One of the greatest benefits of the internet is the delight comes with an unexpected discovery. I've just unearthed a great website: http://www.newcolonist.com/asians.html
It's about cities and people, two of my favorite topics. The "Letters" section is fun to read. Browsing the website, I ran into some gems of writing, like this one:
California breeds high expectations and then crushes them. Through history and myth, it tells you there are no limits, and then it leaves you stranded in a cracker box tract house between a 7-Eleven and a freeway interchange." -- Steve Lopez
If you like good writing about cities, check out The New Colonist.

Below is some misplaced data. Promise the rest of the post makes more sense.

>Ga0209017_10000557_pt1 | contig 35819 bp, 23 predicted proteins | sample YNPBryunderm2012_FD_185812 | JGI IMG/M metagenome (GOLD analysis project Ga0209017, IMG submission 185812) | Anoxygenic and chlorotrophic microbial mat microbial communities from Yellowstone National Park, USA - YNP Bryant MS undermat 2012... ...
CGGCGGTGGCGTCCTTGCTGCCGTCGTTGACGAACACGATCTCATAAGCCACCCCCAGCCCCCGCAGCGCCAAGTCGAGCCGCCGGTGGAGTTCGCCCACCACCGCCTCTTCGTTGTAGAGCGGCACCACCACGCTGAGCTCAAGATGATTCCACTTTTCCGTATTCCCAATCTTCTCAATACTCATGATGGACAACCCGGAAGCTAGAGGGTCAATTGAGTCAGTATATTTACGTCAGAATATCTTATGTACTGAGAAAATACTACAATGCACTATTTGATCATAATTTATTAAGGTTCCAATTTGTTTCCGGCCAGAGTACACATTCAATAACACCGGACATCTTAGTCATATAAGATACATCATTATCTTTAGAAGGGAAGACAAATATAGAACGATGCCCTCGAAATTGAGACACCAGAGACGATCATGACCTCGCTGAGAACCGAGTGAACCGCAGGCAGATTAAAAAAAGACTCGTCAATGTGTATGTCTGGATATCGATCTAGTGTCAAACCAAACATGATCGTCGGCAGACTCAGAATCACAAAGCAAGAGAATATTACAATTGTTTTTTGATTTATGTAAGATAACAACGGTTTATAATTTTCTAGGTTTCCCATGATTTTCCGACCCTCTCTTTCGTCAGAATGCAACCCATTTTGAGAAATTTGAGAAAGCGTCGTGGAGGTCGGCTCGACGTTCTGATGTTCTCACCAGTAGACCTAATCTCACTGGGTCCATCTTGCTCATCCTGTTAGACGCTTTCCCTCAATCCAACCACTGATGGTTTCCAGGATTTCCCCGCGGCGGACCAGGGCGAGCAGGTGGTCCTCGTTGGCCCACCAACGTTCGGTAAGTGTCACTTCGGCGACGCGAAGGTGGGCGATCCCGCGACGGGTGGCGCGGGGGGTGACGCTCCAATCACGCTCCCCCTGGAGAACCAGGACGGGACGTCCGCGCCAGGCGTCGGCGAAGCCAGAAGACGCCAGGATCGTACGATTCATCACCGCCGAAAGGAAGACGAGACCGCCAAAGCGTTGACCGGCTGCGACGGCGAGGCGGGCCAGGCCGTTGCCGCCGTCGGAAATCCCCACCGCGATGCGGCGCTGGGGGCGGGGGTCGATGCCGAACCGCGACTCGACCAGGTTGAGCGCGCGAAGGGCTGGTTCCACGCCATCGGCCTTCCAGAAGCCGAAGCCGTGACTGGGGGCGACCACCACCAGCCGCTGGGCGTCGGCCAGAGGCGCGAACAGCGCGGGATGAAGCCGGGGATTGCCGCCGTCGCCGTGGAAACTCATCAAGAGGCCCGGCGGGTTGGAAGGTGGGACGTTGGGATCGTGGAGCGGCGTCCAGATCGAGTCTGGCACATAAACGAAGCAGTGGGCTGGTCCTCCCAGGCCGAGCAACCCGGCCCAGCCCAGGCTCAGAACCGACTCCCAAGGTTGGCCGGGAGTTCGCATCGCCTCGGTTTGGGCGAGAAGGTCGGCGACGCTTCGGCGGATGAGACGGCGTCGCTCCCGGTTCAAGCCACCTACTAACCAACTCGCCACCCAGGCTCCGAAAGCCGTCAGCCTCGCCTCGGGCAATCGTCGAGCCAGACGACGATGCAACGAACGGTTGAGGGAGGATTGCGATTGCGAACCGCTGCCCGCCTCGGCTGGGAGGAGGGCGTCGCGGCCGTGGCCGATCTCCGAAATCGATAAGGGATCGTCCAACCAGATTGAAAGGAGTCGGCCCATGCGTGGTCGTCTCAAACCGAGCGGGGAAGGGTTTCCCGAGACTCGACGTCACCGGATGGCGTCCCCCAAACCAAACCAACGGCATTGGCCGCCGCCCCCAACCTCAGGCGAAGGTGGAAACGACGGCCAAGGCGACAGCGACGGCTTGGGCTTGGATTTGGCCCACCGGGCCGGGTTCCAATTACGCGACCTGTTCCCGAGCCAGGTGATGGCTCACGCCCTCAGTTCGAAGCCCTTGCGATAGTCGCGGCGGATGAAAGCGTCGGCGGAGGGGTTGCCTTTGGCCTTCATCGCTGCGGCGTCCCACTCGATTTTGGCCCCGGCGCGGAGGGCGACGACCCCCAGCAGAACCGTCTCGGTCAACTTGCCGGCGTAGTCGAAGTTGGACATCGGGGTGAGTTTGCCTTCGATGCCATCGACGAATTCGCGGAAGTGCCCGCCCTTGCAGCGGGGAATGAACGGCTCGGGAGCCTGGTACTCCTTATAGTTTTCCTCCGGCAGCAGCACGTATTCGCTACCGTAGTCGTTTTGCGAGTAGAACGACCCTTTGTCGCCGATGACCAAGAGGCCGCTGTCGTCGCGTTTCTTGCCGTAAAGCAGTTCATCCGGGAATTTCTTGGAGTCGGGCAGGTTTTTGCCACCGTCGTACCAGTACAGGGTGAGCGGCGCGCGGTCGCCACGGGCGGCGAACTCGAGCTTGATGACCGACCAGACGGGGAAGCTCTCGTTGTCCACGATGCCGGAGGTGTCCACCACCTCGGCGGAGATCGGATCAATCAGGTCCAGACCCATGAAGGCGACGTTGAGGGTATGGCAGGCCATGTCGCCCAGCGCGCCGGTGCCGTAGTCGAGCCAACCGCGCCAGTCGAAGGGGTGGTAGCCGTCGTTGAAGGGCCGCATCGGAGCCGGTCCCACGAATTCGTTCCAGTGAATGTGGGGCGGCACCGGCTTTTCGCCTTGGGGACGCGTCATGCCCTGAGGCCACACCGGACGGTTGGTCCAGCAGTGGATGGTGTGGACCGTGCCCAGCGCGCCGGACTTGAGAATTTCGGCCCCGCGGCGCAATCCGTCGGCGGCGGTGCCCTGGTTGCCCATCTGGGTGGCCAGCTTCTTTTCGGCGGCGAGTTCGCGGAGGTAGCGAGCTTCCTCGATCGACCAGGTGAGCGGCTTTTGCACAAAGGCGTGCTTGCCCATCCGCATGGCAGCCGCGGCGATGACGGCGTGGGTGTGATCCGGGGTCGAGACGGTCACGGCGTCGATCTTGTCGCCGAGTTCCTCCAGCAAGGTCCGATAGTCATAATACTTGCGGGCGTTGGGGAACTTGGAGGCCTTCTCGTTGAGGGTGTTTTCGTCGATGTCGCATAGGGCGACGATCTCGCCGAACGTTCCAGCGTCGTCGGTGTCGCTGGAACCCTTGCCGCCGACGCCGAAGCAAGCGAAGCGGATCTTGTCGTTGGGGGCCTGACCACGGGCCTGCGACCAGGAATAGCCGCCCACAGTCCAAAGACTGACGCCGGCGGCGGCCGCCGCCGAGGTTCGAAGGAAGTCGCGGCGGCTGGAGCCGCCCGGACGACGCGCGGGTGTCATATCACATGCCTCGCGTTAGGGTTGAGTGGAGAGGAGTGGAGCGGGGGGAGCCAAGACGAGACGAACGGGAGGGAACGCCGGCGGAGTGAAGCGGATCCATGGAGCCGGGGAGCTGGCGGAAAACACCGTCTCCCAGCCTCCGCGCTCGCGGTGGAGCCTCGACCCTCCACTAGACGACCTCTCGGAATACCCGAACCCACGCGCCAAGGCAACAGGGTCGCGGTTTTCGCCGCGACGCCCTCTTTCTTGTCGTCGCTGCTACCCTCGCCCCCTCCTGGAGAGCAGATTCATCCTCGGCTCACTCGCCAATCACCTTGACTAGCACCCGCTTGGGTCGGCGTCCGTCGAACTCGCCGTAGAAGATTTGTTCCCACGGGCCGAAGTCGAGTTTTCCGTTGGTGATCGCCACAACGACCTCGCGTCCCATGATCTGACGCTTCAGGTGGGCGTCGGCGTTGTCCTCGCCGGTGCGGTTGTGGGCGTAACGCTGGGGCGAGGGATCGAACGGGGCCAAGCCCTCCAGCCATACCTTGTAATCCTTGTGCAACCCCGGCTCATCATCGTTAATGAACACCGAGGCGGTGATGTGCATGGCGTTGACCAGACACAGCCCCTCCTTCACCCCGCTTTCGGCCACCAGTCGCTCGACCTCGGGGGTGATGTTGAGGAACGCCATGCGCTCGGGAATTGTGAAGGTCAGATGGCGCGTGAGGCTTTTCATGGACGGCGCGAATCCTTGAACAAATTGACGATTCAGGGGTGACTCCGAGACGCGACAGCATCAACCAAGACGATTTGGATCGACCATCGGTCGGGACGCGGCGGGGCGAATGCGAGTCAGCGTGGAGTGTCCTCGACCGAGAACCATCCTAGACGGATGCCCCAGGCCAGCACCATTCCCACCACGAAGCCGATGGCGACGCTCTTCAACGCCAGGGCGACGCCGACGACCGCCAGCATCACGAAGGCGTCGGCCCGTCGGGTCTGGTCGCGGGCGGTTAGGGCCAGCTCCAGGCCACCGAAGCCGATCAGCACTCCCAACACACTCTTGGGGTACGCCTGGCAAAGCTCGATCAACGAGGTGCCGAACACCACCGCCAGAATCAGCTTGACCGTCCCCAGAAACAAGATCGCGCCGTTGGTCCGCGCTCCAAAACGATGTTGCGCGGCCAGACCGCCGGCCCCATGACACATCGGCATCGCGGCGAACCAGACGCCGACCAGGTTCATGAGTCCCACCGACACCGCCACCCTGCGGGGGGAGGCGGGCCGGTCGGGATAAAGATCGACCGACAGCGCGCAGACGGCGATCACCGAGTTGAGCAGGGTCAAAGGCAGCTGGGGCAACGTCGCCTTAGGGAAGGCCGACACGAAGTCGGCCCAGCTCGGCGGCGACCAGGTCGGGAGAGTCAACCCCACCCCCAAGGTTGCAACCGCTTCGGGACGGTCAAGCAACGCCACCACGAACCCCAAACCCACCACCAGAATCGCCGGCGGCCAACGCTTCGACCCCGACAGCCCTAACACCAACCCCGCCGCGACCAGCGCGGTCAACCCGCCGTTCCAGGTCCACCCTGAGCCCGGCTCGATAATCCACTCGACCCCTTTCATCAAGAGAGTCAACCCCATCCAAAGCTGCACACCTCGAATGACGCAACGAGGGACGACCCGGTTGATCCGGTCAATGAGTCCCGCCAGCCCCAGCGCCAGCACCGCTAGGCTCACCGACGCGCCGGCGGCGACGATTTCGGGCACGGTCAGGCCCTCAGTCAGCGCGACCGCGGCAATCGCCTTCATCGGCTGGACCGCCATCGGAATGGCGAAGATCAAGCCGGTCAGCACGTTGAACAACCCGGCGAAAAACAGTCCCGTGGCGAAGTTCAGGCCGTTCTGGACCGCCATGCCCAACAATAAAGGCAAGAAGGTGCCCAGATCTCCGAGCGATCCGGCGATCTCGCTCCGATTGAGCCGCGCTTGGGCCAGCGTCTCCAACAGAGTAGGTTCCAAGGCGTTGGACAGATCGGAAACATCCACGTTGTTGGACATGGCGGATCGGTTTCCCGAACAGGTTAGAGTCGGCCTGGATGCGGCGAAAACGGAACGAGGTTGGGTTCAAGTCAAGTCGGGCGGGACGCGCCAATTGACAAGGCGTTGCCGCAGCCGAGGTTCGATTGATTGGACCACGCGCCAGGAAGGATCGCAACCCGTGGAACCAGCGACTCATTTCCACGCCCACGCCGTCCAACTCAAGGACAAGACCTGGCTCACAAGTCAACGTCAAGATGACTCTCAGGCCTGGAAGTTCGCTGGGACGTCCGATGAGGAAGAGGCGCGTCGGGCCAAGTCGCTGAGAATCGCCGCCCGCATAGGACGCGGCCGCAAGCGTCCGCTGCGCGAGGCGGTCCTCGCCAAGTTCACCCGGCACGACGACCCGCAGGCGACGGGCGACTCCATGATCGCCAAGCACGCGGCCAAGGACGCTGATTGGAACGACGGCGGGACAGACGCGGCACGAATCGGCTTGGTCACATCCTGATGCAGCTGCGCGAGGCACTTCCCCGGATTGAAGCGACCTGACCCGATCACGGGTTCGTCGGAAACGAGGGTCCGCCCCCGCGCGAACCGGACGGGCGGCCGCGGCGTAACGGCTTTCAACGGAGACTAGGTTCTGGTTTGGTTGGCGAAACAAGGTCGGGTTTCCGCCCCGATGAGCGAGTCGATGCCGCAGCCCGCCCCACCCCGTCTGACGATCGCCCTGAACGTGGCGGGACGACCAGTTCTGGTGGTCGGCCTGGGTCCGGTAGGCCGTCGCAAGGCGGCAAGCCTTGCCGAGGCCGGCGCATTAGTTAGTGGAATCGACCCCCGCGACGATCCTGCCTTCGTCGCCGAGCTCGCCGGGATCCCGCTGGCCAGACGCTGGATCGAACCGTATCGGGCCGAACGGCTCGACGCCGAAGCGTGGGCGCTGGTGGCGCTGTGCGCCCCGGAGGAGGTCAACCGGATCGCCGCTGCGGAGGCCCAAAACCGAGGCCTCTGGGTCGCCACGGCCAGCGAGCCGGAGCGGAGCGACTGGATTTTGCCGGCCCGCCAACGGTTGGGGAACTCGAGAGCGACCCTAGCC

Speaking of good finds, I also enjoyed Aaron David Miller's article in the Spring 2008 (Vol. 32, No. 2) Wilson Quarterly, "The Long Dance: Searching for Arab-Israeli Peace." Here's one sentence from the article: "We must make a fanatical commitment to seeing the world as it is, not as we want it to be or as others want us to see it." This same vein of pragmatism is what I see in successful leaders (e.g. Lee Kuan Yew). I am beginning to realize that the American way--of getting an ideology and then defending the ideology against another (e.g. capitalism v. socialism, rich v. poor, Democrat v. Republican) in a Socratic or adversarial method--must give way to a new paradigm. For progress to continue in a world that is becoming more and more complicated in terms of culture, people, and resources, the smartest people will be the ones without hubris who realize they cannot possibly factor in all the necessary variables to arrive at the right decision or ideology on a macro-level. As a result, we should move towards a more cooperative model where we work with others to achieve solutions that can be modified as needed, rather than try to make singular, dramatic changes based on any particular overarching theme.